Nighat Sahi

Published 13 May 2024

Use of Employee WhatsApp Messages in Court

There’s been a lot in the press recently about politicians and their WhatsApp messages, particularly when a politician comes before a public enquiry. But looking at the wider implications, what is the position when it comes to employee WhatsApp messages and the workplace? And more particularly, what happens when an employer seeks to rely on unlawfully obtained employee WhatsApp messages in employment law proceedings?

FKJ v. RVT and others

The High Court case FKJ v. RVT and others, looked at these issues and provided some useful guidance.

The facts

The claimant who had been dismissed for misconduct, brought a claim against her employer for sex discrimination, unfair dismissal and wrongful dismissal. In successfully defending these claims, the employer submitted thousands of the claimant’s WhatsApp messages as evidence.  They had been obtained after the claimant issued her claim and it was the employer’s case that some of the messages had been found on her work laptop when she returned it, and some had been sent to them from an anonymous source.

The messages undermined the claimant’s credibility, and it was her case that the employer had ‘’hacked’ her WhatsApp account to obtain them.

Having been unsuccessful in the tribunal, the claimant then issued High Court proceedings in respect of the misuse of her private information, claiming that she had a reasonable expectation of privacy in respect of the messages as they related to her professional, social and private life.

The employer unsuccessfully argued that the claim for misuse of private information should be struck out. They denied the hacking accusation.

The findings

Although this was an interim decision, the judge hearing the matter made a number of useful observations.

Legitimate Expectation of Privacy

The existence of a legitimate expectation of privacy will depend on a number of facts. These include the status of the sender and the recipient, the nature of the messages and how they came into the possession of the user. In this case, the judge found that there was no doubt that the messages involved a legitimate expectation of privacy as they were private messages from the claimant to her partner and her best friend. They contained information about her professional, social and private life, including her health and sex life.

The judge held that the fact that the material may be on a work laptop did not affect the expectation of privacy. It was noted that the employers had provided no explanation or authority for the proposition that private information downloaded to a work laptop loses its private character.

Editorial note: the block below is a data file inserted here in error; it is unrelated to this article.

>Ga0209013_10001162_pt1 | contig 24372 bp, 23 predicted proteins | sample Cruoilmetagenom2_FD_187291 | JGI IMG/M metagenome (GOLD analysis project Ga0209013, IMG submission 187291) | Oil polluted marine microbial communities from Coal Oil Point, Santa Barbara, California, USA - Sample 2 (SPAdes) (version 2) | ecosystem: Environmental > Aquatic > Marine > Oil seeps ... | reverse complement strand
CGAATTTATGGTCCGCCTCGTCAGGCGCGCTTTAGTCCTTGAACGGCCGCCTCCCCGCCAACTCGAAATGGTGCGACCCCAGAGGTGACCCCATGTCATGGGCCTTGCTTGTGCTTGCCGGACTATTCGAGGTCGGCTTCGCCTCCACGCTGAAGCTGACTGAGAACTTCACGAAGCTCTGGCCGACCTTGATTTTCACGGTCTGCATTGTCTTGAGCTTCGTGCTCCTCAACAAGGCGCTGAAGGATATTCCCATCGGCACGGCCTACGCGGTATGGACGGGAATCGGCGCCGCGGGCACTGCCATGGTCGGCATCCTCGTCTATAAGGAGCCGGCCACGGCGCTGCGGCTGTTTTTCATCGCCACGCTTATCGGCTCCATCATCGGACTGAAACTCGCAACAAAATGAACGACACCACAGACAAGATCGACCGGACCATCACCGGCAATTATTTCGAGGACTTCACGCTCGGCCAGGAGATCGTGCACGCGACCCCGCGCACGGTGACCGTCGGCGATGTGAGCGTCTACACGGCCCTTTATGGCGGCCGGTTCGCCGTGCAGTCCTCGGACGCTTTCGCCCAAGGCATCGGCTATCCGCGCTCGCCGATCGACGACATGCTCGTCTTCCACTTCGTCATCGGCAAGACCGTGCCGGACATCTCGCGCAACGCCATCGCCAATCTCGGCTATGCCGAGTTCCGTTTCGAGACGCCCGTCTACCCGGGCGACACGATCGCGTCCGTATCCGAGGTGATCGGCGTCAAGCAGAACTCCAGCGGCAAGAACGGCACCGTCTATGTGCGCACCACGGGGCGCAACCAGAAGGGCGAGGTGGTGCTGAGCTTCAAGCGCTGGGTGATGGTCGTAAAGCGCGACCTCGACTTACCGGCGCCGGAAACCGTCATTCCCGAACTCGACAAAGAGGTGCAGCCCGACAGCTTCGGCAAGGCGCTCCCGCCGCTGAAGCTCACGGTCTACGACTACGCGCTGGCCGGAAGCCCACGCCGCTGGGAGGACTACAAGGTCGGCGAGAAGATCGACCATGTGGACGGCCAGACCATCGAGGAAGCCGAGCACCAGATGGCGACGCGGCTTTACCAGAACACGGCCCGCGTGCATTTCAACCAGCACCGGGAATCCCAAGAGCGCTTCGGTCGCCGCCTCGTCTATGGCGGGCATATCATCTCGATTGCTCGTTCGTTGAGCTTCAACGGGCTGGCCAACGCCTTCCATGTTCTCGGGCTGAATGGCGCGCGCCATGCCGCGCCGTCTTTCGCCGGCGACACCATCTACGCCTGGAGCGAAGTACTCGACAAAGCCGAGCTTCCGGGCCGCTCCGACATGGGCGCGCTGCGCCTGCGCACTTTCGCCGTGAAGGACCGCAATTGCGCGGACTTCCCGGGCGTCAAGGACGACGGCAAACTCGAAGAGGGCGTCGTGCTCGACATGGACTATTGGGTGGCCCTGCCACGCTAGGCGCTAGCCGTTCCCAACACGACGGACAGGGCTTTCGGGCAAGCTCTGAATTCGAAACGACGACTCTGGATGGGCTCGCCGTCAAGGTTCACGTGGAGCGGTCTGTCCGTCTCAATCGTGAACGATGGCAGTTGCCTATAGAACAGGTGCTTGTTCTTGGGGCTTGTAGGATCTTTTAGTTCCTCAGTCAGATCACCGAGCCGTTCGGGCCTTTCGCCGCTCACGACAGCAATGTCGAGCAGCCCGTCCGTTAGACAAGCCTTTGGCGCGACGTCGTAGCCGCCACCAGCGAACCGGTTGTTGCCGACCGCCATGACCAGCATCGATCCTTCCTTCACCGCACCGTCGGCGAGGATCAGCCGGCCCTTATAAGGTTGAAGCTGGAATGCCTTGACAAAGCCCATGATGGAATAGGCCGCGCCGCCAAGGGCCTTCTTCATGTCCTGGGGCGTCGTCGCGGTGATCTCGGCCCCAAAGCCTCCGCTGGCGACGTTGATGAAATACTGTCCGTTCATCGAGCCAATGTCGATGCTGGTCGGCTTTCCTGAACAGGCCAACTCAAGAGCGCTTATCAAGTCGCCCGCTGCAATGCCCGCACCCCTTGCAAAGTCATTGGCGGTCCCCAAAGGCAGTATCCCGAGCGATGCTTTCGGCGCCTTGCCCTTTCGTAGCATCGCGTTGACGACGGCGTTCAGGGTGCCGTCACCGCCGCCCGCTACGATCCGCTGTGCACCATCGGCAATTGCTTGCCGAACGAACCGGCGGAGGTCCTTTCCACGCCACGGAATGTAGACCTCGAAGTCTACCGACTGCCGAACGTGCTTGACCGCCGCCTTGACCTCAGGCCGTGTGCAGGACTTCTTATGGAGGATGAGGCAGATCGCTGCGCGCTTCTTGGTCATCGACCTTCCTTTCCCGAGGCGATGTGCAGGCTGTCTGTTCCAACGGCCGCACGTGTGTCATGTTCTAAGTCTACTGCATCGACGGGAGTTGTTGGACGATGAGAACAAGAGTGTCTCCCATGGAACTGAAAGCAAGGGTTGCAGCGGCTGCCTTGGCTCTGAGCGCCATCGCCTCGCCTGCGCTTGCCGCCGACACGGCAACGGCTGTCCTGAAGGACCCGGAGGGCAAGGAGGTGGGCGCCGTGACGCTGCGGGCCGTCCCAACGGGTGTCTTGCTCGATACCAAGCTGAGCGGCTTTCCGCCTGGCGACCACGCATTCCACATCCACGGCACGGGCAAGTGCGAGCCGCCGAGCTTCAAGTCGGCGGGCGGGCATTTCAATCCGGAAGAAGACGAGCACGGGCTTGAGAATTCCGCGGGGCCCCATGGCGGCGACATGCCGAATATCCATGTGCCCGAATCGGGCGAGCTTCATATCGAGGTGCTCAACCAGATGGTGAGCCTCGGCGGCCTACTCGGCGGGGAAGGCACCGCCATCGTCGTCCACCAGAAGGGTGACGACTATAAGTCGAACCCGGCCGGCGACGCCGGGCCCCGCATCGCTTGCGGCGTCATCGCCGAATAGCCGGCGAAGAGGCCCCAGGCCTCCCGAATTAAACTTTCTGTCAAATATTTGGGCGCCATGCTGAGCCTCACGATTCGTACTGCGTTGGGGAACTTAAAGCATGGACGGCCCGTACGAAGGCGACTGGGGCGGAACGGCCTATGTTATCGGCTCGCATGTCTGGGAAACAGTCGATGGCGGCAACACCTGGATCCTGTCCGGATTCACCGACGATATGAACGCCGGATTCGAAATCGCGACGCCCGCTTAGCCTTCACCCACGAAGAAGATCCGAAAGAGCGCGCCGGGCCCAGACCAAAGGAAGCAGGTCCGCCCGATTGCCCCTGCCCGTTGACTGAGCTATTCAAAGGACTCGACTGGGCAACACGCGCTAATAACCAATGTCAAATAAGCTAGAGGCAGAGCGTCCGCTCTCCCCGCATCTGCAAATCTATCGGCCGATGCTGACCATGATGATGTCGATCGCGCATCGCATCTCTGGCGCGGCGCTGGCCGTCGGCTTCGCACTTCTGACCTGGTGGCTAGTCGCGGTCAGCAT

Correct procedure to be followed by employers on receipt of messages

The judge also made it clear that on receipt of the messages, the employer should have immediately returned them. At the time the employer came into possession of the messages, there were no legal proceedings (they had not yet been issued) and there was no reason to keep them. In any event, even if proceedings had already been issued, keeping private communications would have been prima facie actionable. The correct procedure would have been to return them and then seek disclosure in respect of them.

The procedure for excluding unlawfully obtained messages from proceedings

The claimant chose to bring proceedings in the High Court. However, the judge also found that the claimant could have sought to exclude the WhatsApp messages in the tribunal, although there was a real possibility that they would have been allowed in any event. However, the tribunal had no jurisdiction to consider a misuse of private information or hacking claim.


In some circumstances, it may still be acceptable for employers to retain or use information left by employees. This will depend on whether the information attracts a reasonable expectation of privacy. All the surrounding circumstances will be taken into account in so deciding. This might include whether there are any employer policies that clearly state employees must not use work devices for personal use.

Another fact to bear in mind is proportionality as in this case, the employers had retained thousands of messages. Only about 40 of these were relevant to the issues.

However, the overriding message is that great care is required if an employer comes into possession of personal employee WhatsApp messages. In any circumstances, it is prudent to review employer policies, to ensure that there is as much clarity and understanding about the status of such messages as is possible to achieve.

If you think this may affect you as an employer or employee, please contact Nighat Sahi and Emily Jaye at: and

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